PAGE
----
The Performance Tuning Guidelines for Windows Server 2012 is available for download as of July 24, 2012 and I would like to recommend the lectures to any system administrator with above the average devotion. The currently 150 pages long document includes topics for storage, networking and hardware/power, but also shines with server role based chapters such as web, file, AD, RD and much more services even including SAP.
Enough adds, here my first impressions:
The content gets interesting already on page 20 with the networking subsystem architecture, understandable explanations of the many optimization features such as offload capabilities (checksum, RSC, RSS, etc.) and on page 26 the reader is rewarded with an overview grid of different services and relevant optimizations therefore. On page 29 I was positively surprised to see an explicit listing of registry features, that are not supported anymore, and these are:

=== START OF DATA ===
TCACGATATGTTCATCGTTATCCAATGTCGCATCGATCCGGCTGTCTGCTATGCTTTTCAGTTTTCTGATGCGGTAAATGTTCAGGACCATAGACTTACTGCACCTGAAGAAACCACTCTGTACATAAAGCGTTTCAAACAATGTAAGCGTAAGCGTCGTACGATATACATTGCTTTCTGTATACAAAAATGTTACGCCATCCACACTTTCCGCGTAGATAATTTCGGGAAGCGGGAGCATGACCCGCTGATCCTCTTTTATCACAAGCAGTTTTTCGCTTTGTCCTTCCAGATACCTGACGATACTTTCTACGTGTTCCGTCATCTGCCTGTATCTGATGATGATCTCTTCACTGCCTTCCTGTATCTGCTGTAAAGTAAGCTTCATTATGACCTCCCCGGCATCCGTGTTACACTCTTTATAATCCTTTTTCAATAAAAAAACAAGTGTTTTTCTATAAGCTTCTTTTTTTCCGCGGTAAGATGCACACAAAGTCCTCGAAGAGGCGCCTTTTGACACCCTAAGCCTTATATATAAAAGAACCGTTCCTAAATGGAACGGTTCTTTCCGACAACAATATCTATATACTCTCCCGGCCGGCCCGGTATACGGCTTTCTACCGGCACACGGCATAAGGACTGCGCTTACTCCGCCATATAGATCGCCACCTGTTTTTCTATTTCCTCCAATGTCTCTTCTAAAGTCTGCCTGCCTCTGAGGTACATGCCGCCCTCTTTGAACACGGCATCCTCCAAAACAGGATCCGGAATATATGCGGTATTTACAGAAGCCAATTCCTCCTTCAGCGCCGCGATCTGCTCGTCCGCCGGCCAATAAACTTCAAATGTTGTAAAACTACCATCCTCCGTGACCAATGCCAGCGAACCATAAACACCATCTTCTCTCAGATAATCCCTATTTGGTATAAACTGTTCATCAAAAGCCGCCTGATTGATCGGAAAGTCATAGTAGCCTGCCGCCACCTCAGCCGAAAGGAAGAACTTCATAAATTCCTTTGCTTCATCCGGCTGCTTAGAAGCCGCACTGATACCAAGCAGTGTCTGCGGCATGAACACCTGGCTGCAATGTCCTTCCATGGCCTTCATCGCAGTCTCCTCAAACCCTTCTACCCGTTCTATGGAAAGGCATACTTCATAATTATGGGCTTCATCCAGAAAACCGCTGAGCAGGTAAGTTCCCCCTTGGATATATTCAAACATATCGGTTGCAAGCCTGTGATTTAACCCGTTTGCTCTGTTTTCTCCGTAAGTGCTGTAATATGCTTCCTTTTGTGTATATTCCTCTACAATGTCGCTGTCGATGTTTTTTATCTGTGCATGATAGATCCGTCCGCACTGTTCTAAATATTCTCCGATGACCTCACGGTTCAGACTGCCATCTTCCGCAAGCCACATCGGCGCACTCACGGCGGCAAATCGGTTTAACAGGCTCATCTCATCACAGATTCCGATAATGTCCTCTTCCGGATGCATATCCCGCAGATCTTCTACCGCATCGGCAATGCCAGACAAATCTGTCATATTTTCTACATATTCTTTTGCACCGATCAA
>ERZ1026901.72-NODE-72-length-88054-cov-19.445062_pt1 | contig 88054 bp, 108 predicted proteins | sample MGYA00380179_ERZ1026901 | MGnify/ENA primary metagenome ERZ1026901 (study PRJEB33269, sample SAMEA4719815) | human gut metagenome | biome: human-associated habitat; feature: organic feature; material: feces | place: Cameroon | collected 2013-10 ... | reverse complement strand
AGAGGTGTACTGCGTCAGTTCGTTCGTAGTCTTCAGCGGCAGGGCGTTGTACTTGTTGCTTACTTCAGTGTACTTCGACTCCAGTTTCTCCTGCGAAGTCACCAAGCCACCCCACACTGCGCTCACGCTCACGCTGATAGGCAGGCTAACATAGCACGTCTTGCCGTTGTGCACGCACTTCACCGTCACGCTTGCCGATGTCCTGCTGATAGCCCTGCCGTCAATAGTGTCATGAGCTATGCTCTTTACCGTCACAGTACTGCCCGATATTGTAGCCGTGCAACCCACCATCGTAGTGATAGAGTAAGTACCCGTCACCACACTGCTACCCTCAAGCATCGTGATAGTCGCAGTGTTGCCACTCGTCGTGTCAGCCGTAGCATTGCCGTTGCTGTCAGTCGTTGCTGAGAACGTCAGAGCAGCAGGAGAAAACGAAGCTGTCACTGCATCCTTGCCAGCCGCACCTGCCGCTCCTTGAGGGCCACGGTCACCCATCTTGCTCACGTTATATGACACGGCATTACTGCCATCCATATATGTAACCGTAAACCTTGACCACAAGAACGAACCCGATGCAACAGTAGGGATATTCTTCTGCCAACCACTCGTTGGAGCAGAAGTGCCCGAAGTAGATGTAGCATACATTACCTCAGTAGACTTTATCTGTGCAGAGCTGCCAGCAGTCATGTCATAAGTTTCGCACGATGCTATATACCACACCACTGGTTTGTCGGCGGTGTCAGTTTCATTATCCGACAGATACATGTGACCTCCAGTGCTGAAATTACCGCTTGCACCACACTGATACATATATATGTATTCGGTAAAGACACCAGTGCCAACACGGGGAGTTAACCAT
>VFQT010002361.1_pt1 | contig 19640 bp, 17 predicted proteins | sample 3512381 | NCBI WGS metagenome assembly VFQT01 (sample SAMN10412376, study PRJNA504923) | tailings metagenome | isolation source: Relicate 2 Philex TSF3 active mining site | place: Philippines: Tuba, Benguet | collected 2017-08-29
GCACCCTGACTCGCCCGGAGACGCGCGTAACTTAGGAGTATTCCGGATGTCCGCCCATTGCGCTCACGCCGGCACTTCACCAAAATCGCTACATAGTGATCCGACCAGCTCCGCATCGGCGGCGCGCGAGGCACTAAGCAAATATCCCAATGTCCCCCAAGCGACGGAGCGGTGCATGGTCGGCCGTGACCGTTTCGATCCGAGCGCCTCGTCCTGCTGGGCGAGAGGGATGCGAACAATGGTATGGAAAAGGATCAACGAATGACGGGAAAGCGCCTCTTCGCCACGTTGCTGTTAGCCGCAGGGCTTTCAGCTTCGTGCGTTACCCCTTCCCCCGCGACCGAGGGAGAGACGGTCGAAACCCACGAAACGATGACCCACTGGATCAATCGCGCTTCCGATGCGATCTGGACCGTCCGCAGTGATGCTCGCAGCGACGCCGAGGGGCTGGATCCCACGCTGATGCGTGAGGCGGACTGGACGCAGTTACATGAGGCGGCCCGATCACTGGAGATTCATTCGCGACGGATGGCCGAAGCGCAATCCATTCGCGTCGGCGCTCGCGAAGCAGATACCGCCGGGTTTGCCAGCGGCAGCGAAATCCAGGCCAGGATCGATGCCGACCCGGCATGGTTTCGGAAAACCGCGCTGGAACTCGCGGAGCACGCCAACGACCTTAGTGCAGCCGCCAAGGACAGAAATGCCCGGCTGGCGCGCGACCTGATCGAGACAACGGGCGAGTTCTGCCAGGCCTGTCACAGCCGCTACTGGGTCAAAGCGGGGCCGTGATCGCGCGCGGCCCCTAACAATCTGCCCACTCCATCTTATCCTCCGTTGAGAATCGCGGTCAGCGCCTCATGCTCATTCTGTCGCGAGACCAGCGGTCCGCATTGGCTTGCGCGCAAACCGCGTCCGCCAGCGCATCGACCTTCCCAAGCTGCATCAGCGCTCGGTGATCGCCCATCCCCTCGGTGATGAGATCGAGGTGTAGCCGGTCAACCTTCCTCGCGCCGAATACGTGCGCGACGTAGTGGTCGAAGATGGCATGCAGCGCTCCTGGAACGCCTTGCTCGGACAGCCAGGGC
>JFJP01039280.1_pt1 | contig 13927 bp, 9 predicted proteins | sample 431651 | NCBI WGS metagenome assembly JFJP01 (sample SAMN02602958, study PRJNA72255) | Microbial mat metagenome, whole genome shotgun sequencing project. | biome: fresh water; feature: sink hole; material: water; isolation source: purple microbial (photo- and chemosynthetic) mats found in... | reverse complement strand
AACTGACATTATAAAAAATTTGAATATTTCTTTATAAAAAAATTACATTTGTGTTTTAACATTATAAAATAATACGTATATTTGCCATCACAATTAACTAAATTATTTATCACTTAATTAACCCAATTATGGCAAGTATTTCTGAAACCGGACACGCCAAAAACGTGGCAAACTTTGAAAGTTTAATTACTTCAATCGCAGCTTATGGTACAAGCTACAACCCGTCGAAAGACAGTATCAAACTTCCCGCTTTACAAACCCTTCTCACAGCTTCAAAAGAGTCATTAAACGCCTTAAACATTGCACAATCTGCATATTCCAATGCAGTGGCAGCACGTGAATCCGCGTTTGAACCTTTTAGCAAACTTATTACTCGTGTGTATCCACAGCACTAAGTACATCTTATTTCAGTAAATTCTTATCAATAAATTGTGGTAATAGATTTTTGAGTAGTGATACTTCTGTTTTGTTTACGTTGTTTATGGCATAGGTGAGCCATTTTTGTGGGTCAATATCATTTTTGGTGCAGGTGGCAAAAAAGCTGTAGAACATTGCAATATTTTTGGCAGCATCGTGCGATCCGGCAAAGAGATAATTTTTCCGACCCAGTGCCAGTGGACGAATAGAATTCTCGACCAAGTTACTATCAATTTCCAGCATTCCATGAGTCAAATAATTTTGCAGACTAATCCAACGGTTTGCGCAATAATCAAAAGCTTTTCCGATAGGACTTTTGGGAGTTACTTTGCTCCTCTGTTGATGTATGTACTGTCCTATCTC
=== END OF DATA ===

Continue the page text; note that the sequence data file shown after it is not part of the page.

Finally I won’t miss the TcpWindowSize anymore, as was the case in earlier versions: although Server 2008 and 2008 R2 were TCP Receive Window Auto-Tuning-aware, I was having troubles fully utilizing a single (or even more) 1GB Ethernet connection. Iperf test then showed as low as 82% utilization and only adjusting manually to higher Window Sizes. Obviously Microsoft succeeded by the improvement of the network subsystem, because my recent Server 2012 iperf-test ran with satisfactory 112-113MByte/s without any optimization or manual adjustments.
Out of the box there comes also the Ntttcp – ttcp port for windows with which you can check the network throughput. A couple of examples are included on page 32.
I must admit that Srv2012 improved its overall network subsystem not only on terms of performance but also rich featured, such as teaming for different NIC vendors, etc. thus making the current platform a reliably stronghold for any kind of applications.